A History of the County of Hampshire: Volume 4. Originally published by Victoria County History, London, 1911.
This free content was digitised by double rekeying. All rights reserved.
Lavrochestoche, Laverkestok (xii cent.); Laverstok (xiii cent.); Larchestoke (xvi cent.).
The parish of Laverstoke is a long narrow strip of land 6 miles long and not more than a mile in breadth stretching from the Port Way, leading from Silchester to Salisbury in the north, to the main road from Stockbridge to Basingstoke in the south, and bounded on the east by Overton and on the west by Whitchurch and Freefolk. Through the centre of the parish from east to west flows the River Test. Here the ground is low-lying, but it slopes up gradually towards the north and south, a height of 493 ft. above the ordnance datum being attained in Ridgeway Copse in the north.
Laverstoke House, standing in a park of 275 acres which slopes down to the right bank of the river, is a fine mansion built by Harry Portal in 1798 from the designs of the well-known architect Joseph Bonomi, A.R.A. The former Laverstoke House, which was then demolished, was a brick-built late Tudor edifice with gabled and mullioned windows. It stood on the lower ground in the Park near the south-western side of the old parish church of St. Mary. (fn. 1) Along the left bank of the Test, following closely the course of that river, runs the main road from Basingstoke to Andover. The soil is light, the subsoil chalk. The chief crops are wheat, oats and turnips. The area is 1,966 acres, comprising 145 acres of arable land and 201 acres of permanent grass. (fn. 2) Among place-names mentioned in early records are Brokforlong, Westhanstygh, La Slade and Prouesdell (fn. 3) (xiii cent.).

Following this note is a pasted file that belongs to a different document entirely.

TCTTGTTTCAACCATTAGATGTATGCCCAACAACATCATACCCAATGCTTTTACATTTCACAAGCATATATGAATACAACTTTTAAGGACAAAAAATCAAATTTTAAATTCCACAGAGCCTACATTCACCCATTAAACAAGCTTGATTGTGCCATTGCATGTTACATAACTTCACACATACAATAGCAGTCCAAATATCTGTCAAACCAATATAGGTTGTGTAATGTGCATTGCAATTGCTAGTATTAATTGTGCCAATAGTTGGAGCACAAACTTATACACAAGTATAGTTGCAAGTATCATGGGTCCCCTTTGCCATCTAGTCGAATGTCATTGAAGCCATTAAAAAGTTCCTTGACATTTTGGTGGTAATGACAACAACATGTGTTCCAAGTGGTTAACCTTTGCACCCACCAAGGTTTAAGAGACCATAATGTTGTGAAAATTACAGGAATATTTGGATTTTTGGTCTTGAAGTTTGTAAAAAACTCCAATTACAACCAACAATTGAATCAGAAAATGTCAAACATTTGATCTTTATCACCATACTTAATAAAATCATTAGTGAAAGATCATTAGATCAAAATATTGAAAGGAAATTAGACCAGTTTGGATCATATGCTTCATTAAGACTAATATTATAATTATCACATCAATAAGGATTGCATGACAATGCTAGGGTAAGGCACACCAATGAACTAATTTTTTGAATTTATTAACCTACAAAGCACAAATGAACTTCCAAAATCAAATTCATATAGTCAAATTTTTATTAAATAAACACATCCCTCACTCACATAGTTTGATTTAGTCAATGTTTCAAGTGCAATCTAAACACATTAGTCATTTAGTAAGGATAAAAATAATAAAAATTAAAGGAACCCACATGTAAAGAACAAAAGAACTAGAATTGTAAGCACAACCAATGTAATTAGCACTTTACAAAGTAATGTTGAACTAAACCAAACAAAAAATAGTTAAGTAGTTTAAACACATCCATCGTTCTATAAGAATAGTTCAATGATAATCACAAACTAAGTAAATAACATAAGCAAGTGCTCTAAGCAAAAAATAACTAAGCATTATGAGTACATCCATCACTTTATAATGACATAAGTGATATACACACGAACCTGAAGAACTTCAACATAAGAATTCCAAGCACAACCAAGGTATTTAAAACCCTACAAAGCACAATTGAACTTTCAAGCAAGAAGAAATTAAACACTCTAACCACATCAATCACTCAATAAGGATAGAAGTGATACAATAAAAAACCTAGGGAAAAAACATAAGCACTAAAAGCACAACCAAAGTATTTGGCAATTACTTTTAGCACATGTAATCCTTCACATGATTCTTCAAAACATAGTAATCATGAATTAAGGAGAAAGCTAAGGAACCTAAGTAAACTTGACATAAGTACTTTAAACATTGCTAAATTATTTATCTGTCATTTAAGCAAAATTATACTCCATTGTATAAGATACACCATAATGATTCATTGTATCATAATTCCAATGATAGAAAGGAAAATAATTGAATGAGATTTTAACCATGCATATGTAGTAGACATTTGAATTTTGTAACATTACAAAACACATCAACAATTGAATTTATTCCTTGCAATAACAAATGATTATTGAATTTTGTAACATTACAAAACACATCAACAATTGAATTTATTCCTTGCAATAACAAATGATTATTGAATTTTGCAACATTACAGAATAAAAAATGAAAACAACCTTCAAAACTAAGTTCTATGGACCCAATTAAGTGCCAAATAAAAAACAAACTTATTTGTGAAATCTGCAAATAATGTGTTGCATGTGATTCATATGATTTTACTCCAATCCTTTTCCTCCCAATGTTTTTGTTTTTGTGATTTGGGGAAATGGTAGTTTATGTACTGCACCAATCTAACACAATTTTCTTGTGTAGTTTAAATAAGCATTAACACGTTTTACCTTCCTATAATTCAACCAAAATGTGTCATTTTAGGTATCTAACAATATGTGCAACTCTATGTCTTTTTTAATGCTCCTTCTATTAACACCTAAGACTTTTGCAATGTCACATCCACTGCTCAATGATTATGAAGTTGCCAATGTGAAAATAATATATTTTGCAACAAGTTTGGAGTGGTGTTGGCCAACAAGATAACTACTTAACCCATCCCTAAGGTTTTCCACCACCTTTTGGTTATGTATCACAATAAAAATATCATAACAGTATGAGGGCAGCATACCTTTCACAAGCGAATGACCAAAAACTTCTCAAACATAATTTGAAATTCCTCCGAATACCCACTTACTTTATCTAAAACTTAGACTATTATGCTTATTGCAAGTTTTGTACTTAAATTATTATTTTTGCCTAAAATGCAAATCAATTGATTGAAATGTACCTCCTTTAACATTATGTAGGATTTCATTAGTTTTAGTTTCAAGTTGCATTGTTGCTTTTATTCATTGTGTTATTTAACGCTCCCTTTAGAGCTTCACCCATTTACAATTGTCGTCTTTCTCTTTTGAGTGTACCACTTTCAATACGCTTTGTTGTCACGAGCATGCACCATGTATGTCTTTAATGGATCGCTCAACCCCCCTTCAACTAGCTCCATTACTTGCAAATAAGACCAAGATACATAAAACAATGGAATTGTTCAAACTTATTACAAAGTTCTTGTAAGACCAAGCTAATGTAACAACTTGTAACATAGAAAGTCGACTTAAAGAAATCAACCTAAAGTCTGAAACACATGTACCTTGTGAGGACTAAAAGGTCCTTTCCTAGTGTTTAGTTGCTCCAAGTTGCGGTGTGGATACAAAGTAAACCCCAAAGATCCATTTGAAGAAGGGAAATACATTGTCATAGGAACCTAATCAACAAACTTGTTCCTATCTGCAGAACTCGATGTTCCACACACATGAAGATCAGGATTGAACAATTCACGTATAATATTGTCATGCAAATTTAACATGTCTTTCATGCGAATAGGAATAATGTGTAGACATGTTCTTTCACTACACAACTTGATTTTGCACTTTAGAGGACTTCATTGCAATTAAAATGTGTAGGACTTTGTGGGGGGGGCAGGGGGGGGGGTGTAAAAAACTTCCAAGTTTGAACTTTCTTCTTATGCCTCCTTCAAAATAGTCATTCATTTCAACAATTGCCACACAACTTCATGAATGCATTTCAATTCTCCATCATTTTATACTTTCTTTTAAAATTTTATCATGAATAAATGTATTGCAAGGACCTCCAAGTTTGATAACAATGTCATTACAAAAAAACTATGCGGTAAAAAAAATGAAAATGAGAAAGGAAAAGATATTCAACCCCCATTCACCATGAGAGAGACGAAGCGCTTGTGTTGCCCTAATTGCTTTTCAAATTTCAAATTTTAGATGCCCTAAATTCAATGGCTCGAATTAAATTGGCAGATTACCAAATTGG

LAVERSTOKE from an early date formed part of the possessions of Hyde Abbey (the abbey of St. Peter by Winchester as it was then termed), and in the reign of Edward the Confessor was held of it by a certain Wulfgifu surnamed Betteslau. (fn. 4) On her death, according to the entry in Domesday Book, William the Conqueror for the repose of his own soul and that of his wife restored the manor to the abbey. (fn. 5) This statement, however, is slightly erroneous. It was really Maud the wife of William the Conqueror who made the restitution, as is evident from a charter contained in a cartulary of the abbey, whereby Maud queen of the English restored the manor which ' Wluve bettes laf' held of the abbey for the term of her life to ' Rivallonus' the abbot, and the brethren of the New Minster for the health of the bodies and souls of herself, her husband and her children, and in order that Wulfgifu might be deemed worthy of a place in the orisons of the brethren. (fn. 6) Free warren in their demesne lands in Laverstoke was granted to the abbey by Edward III, and the manor remained in the possession of the abbey until its dissolution. It then became the property of the Crown, (fn. 7) and in 1539 Henry VIII sold the manor and advowson for £389 19s. 2d. to Richard Andrewes of Freefolk, (fn. 8) reserving a rent of £2 2s. 5½d. Richard Andrewes died three years later, leaving three infant daughters, Katherine, Constance and Ursula. (fn. 9) In 1544 Laverstoke was assigned as dower to Katherine, Richard's widow, who married as her second husband William Fortescue. In 1562 Katherine and William made good their title to the manor, (fn. 10) and they were still living in 1570, in which year Richard Lambert and Constance his wife, the second daughter of Richard Andrewes, died seised of the reversion of the third part of the manor after the death of Katherine the wife of William Fortescue. (fn. 11) The heir of Richard and Constance was their son Thomas, a minor. The other daughters of Richard Andrewes, Katherine and Ursula, married respectively John Paulet of Herriard and Henry Norris. (fn. 12) Ursula died without issue, and in 1582, on the death of Katherine Fortescue, a partition of property was made between Katherine widow of John Paulet and Thomas Lambert as co-heirs of Richard Andrewes, the former taking the manors of Freefolk and Chalgrove subject to a rent-charge of £20 to Thomas Lambert and his heirs, and the latter Laverstoke. (fn. 13) Thomas obtained a grant of free warren in Laverstoke from James I in 1619, (fn. 14) and was shortly afterwards knighted. He died seised of the manor in 1621, leaving a son and heir Thomas, aged thirty-five, (fn. 15) who died four years later, his heir being his son Robert, aged eight. (fn. 16) In 1636 it became known that Robert intended to sell the manor immediately he attained his majority. Intending purchasers were numerous, Dr. Matthew Nicholas going so far as to survey the property for his brother Edward. An interesting description of the manor is contained in a letter which he wrote to his brother on the subject on 16 January 1636. (fn. 17) He describes the house as 'a very fayre brick built house not big, but as it seems of a good receit seated harde by the water but so high from it that it is not nor can be any whit annoyed by it, besides that water is between the sunne and the house which makes it the healthier.' However, he laments the lack of stable accommodation, but praises the country as excellent for hawking and hunting, describes the River Test as but small but 'a cleare streame such as should seem to breed good trout,' and finally concludes that he does not know of 'a finer seat anywhere to the value after a few conveniences supplied at a little charge.' The obstacles in the way of completing the purchase were so numerous, however, that Dr. Matthew Nicholas in another letter to his brother writes: 'If there had not been a divine hand against you, I cannot think how you should not have been fitted ere this time.' (fn. 18) The manor was ultimately sold in 1637 to Thomas Hussey. (fn. 19) Thomas sold it about 1653 to Sir John Trott, (fn. 20) and for some time after this the manor followed the same descent as Ashe, passing from the Trotts to the Stewkleys and from the Stewkleys to the Shuck burghs. On the death of Sir John Shuckburgh in 1724. Laverstoke passed to his son and heir Sir Stewkley Shuckburgh, (fn. 21) who sold the property for £9,500 to James Dawkins in 1754. (fn. 22) In 1759 the latter sold the manor to Joseph Portal, and from this time it has remained in the Portal family. Joseph Portal died in 1793. He was succeeded by his son Harry, who died unmarried in 1801. Harry Portal's heir was his brother William of Ashe Park, who died in 1846, leaving an only daughter, and the estate consequently passed to his brother John of Freefolk Priors, who died two years later. John Portal's heir was his son Melville, who died in 1904 and was succeeded by his brother Sir Wyndham Spencer Portal, bart., of Malshanger, who died in 1905, leaving a son and heir Sir William Wyndham Portal, bart., who is the present owner. (fn. 23)